-We could not have biological children, and there was suffering. However, a series of circumstances aligned until we made the final decision, after a process of discernment, to embark on the adoption of a child with Down syndrome. Christian faith also played an important role in that decision: "Whoever receives one of these little ones in my name, receives me", "whatever you do to one of the least of these my brothers and sisters, you do it to me".

When they shared the decision with their family and friends, most of them received the news with joy and excitement, the same that they already felt. However, we know of a couple who offered to adopt a child with Down syndrome, and when they told the family, they were shocked and tried to dissuade them by all means: that they would not be happy, that it would be a burden for the siblings....

The truth is that the opposite is true. For all siblings of children with Down syndrome, the arrival of their sibling has been an enormous enrichment. In addition, the siblings acquire a special sensitivity with this type of person: you can see it in their gentleness, their patience, their affection when they see one of them...

What did you perceive when you met your two children?

-Immense happiness and emotion. The second adoption was awarded to us because the social services of the Community did not have any other family candidate or with the suitability required by the Administration. 

Since then, a journey has begun, not without sacrifice and effort, with sleepless nights or little sleep, with illnesses, with slow progress in development, with day-to-day difficulties -the battles to dress them, wash them, feed them...-, with the uncertainty of not knowing if we are doing well as parents....

But above all that "there is love and love can do anything". Their adoption is "the best thing we have ever done in our lives.

Any anecdotes about these marriages that you know?

-Carlos, initially, in a context of some difficult circumstances they were going through, said no to Beatriz's proposal. But in the end he gave in. On one occasion they were called to offer them a child with Down syndrome, three months old, with a heart condition for which she has to undergo surgery. In addition, the Administration required them to move the whole family to their city and wait for her to reach the right weight to be operated on. The little girl had already gone through three critical moments. All this made them hesitate and in the end they rejected the adoption: "For us, saying no was like an abortion," explains Carlos. "My heart was crushed, we rejected our baby," says Beatriz.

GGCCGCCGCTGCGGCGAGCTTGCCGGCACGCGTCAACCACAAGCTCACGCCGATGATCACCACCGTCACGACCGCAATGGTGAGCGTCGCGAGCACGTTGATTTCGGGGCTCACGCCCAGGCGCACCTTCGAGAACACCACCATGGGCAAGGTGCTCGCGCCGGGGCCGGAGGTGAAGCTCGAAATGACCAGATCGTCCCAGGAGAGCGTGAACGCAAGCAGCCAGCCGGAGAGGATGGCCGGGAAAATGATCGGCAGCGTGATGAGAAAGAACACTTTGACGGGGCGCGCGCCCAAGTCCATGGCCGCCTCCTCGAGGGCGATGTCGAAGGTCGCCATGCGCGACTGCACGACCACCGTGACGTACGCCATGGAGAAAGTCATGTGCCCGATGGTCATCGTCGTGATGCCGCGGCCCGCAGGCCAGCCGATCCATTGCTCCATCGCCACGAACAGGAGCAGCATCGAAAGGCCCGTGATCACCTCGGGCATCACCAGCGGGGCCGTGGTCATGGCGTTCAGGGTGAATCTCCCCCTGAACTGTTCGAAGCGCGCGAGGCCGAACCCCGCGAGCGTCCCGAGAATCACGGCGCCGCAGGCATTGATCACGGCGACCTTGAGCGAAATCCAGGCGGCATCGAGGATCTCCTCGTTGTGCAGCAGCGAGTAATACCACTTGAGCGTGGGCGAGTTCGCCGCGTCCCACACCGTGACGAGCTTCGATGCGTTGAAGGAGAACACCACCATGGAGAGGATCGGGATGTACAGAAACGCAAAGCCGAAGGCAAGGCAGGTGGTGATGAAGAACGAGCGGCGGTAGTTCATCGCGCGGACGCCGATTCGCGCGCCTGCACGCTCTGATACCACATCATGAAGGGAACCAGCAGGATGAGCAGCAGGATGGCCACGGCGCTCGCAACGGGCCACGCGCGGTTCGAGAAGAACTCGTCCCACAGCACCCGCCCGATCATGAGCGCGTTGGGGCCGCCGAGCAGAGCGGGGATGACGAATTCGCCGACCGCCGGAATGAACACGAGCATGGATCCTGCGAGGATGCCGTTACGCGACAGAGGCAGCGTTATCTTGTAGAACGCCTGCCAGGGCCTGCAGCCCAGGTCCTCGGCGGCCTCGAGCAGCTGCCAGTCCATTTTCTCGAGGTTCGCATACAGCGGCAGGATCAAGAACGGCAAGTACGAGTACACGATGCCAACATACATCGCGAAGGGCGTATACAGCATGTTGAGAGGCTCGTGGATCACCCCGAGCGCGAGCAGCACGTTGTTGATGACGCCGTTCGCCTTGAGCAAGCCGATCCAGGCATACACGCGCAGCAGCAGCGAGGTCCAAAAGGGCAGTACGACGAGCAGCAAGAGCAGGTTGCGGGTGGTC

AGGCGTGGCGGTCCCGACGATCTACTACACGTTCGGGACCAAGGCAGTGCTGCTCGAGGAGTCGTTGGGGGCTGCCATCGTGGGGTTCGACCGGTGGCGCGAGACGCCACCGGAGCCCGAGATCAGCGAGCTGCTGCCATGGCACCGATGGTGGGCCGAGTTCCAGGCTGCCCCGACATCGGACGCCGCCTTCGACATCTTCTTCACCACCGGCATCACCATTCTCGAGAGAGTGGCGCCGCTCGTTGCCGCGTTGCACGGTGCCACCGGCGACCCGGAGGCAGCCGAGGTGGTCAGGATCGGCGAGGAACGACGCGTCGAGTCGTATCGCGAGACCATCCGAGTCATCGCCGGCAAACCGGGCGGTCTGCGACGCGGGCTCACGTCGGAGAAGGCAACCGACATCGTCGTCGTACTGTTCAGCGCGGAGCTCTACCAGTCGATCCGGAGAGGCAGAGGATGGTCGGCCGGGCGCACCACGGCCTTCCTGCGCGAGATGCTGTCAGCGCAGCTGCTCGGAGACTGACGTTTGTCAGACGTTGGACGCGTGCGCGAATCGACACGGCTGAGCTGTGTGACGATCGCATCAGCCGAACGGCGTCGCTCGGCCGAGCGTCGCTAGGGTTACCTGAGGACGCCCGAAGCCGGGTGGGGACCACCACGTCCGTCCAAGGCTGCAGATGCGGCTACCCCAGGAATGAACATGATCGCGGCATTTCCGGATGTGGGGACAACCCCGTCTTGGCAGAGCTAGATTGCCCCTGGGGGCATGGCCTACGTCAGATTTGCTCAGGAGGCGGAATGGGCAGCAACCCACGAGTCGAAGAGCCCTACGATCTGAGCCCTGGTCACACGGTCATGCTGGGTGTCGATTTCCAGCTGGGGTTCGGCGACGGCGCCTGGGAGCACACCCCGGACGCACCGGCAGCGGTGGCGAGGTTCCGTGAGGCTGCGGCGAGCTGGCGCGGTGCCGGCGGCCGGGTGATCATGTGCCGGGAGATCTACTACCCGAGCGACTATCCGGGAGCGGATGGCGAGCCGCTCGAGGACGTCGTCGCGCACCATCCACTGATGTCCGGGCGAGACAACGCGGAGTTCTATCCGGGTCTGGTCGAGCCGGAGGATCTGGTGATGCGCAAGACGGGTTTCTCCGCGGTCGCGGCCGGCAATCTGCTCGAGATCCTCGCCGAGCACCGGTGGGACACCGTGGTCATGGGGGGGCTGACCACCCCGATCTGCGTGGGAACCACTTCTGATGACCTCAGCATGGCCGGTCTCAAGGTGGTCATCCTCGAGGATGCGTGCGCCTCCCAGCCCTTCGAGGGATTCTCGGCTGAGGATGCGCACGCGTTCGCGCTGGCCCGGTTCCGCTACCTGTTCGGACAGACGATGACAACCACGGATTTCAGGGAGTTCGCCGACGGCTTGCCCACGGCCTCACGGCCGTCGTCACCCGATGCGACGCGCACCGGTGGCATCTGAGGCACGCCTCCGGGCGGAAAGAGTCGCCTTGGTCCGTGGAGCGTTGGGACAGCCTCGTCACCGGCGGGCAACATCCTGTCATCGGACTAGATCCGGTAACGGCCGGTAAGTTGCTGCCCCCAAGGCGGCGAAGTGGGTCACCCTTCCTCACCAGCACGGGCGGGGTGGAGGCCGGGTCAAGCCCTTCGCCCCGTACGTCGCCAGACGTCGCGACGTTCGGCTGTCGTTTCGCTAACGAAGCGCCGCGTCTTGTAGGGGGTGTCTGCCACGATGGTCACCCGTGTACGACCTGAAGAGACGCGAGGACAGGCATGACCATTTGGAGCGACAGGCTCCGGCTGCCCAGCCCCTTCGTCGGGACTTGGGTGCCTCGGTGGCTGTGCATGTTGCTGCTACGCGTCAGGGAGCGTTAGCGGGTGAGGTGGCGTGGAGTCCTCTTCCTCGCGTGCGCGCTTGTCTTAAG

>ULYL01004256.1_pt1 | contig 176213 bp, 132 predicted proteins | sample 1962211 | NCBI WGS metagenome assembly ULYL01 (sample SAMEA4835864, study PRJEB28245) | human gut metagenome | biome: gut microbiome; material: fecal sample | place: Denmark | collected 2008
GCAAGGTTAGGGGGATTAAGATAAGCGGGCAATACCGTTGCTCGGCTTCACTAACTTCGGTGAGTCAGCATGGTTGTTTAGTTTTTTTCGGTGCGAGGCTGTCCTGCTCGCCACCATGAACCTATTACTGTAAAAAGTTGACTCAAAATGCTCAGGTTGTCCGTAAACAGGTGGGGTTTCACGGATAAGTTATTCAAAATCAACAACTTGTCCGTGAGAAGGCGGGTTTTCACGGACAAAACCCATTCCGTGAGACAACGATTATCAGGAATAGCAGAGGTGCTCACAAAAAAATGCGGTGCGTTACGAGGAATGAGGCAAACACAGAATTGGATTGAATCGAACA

However, she asked the Lord that this child would have the arms of a mother in heaven or on earth. And nine months after she said no, they called them again: that she had been operated on, that she had survived the operation and that they wanted to go for her. "We had to fly," Beatriz says with emotion.

About Antonio and Yolanda?

-Antonio recalled that "the Lord questioned us because in the adoption process documents there was a box that, if you checked it, you offered to adopt a child with a disease or disability. In the first two adoption processes, we did not check it, but that decision marked us.

It was in the context of a pilgrimage that they saw him calling them to "be parents of a son with difficulties. It was not easy but He, who is a gentleman, whispered it to us". And so came our third child," the first with special needs. Antonio explains that "when we already had this last one, he invited us again to open ourselves to life, and the fourth child arrived, who was born with hypoxia and brain damage. It was a great gift for us.

A final thought... 

-As Jesús Flórez and María Victoria Troncoso have pointed out in Our TimePeople with Down syndrome give to society much more than what they receive" Maria Victoria insists: "The world would be much worse without people with Down syndrome". 

To all these human beings with this genetic alteration, to whom today's society so often discriminates -is there any greater discrimination than not allowing them to be born?- we can apply the words that Jesús Mauleón dedicated to his friend Genaro, with Down syndrome, in a poem: "And when you go out into the street, you make the world better/ and you make the air you breathe deeper". 

I hope that today's society realizes this because, as I was saying Jerôme LejeuneThe quality of a civilization is measured by the respect it shows to the weakest of its members. There is no other criterion by which to judge it".

The authorFrancisco Otamendi